I have a device of copper and iron (about 8 kg) which looks like two shell inductors joined so that there is some coupling but high leakage. The windings seem to be identical. Each is a single continuous winding with 4 intermediate taps. I did not see this in use, but when I got it the two windings were linked at one end. The equipment it came from was powered, I think, from normal 240 VAC mains.

It's just my curiosity, but I can't fathom what it might do. Since the windings were linked, it does not provide isolation. If it is a transformer or common mode choke, why so little coupling? If it is two independent auto transformers or chokes, isn't the coupling a problem?

Anyone seen one at work anywhere?

Shows outer shell & 2 windings

shows taps: bottom taps linked


2 Answers 2


This is likely a ferroresonant transformer.

If you wanted a surge protector, a motor-generator would work pretty well. Is there a way to get rid of the moving parts of a MG? Yes.

Most transformers are fairly linear, until you reach a magnetic flux that saturates or they overheat. If you resonated a winding on a transformer and intentionally made it magnetically saturate just at normal voltage output, then if a power surge hit it would try to output a higher voltage but its in saturation so nope; worst case is the output gets some square wave harmonics and of course the transformer would heat up a little.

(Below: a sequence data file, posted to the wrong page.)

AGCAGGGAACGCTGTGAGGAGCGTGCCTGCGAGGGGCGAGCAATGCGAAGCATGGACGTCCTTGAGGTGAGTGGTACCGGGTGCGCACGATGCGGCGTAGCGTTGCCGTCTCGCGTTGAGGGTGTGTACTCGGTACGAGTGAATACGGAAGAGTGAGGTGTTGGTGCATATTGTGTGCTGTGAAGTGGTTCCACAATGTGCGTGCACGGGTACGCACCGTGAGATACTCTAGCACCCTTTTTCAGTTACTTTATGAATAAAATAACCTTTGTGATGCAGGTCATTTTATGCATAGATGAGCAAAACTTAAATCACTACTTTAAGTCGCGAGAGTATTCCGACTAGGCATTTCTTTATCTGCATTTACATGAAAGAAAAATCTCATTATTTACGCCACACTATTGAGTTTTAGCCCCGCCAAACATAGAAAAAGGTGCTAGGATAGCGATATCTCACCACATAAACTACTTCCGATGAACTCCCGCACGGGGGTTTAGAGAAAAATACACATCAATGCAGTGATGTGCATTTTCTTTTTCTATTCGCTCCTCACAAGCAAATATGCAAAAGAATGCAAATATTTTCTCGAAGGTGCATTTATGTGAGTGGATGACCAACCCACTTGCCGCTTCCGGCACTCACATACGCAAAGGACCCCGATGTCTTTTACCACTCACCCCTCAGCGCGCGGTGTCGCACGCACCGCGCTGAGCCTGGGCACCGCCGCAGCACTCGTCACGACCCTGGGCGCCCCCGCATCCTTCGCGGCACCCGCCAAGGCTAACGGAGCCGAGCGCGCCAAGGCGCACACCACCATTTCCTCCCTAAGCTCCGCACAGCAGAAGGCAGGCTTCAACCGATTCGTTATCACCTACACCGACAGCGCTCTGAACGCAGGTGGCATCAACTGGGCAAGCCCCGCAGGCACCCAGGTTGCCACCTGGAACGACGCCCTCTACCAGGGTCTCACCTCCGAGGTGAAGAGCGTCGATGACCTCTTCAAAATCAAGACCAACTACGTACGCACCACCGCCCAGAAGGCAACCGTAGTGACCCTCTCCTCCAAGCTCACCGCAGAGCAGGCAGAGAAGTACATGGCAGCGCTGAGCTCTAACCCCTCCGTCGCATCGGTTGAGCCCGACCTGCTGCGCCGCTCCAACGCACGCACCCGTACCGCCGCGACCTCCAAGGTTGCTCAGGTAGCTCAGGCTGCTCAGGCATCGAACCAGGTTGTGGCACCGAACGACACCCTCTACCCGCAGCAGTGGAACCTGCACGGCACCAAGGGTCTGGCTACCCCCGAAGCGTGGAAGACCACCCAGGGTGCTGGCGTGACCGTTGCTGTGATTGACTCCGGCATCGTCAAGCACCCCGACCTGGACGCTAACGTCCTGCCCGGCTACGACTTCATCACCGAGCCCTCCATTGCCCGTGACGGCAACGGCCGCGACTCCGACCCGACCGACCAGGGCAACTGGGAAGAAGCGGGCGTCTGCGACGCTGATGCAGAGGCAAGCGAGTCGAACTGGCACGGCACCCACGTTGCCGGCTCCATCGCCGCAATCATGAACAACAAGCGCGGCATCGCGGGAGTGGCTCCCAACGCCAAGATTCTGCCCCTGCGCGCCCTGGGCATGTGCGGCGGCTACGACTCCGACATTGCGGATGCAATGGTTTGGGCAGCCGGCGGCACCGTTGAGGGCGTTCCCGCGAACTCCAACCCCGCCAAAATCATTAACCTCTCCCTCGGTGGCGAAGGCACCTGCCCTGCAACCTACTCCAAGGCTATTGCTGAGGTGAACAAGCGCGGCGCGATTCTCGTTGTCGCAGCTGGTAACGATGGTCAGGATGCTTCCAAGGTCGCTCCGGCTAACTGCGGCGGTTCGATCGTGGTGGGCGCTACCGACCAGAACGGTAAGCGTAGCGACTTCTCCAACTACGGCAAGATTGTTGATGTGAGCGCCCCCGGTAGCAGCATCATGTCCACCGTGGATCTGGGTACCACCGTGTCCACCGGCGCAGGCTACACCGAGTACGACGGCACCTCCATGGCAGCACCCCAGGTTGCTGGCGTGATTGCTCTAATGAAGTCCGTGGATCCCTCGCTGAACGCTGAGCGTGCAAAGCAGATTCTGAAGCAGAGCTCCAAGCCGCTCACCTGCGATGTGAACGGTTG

This transformer is fairly useless without the specs and wiring diagram and the capacitor that resonates the winding. It's easy to repurpose a regular transformer but CVTs are black magic even with the docs so you've basically got a piece of scrap metal.

Usually one winding is a little larger than the other; yours are almost identical. Odd. Other than that, looks like a google image search for “ferroresonant transformer”.

There's one under my desk right now. They're only about 90% efficient, plenty of heat. Also they're heavy. And they always hummmmm. Thats why you don't see many.


Is it possible that there is an iron-lamination core running through the centre of both coils? If that is the case then in fact there is a very good magnetic circuit around the outside of the frame as long as both coils are driven in-phase. The central "cross-bar" will not then contribute much to the magnetics I would guess.

Are you able to guess / measure the tapping ratios?


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